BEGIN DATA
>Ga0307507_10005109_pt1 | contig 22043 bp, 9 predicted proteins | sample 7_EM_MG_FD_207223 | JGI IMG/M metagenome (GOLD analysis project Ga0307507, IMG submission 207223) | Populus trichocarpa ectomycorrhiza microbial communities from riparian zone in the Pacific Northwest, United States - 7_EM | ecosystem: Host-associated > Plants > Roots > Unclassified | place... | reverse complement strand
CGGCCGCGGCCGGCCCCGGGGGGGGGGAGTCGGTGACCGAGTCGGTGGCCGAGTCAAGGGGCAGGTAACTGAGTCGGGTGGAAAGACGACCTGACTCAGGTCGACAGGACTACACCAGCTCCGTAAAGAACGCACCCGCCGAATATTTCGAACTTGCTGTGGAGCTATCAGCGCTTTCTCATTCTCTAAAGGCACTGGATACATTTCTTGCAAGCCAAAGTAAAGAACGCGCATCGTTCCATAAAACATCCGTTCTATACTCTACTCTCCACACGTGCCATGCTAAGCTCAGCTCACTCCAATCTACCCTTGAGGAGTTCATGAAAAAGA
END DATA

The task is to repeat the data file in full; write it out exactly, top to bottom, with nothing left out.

>Ga0307507_10005109_pt1 | contig 22043 bp, 9 predicted proteins | sample 7_EM_MG_FD_207223 | JGI IMG/M metagenome (GOLD analysis project Ga0307507, IMG submission 207223) | Populus trichocarpa ectomycorrhiza microbial communities from riparian zone in the Pacific Northwest, United States - 7_EM | ecosystem: Host-associated > Plants > Roots > Unclassified | place... | reverse complement strand
CGGCCGCGGCCGGCCCCGGGGGGGGGGAGTCGGTGACCGAGTCGGTGGCCGAGTCAAGGGGCAGGTAACTGAGTCGGGTGGAAAGACGACCTGACTCAGGTCGACAGGACTACACCAGCTCCGTAAAGAACGCACCCGCCGAATATTTCGAACTTGCTGTGGAGCTATCAGCGCTTTCTCATTCTCTAAAGGCACTGGATACATTTCTTGCAAGCCAAAGTAAAGAACGCGCATCGTTCCATAAAACATCCGTTCTATACTCTACTCTCCACACGTGCCATGCTAAGCTCAGCTCACTCCAATCTACCCTTGAGGAGTTCATGAAAAAGA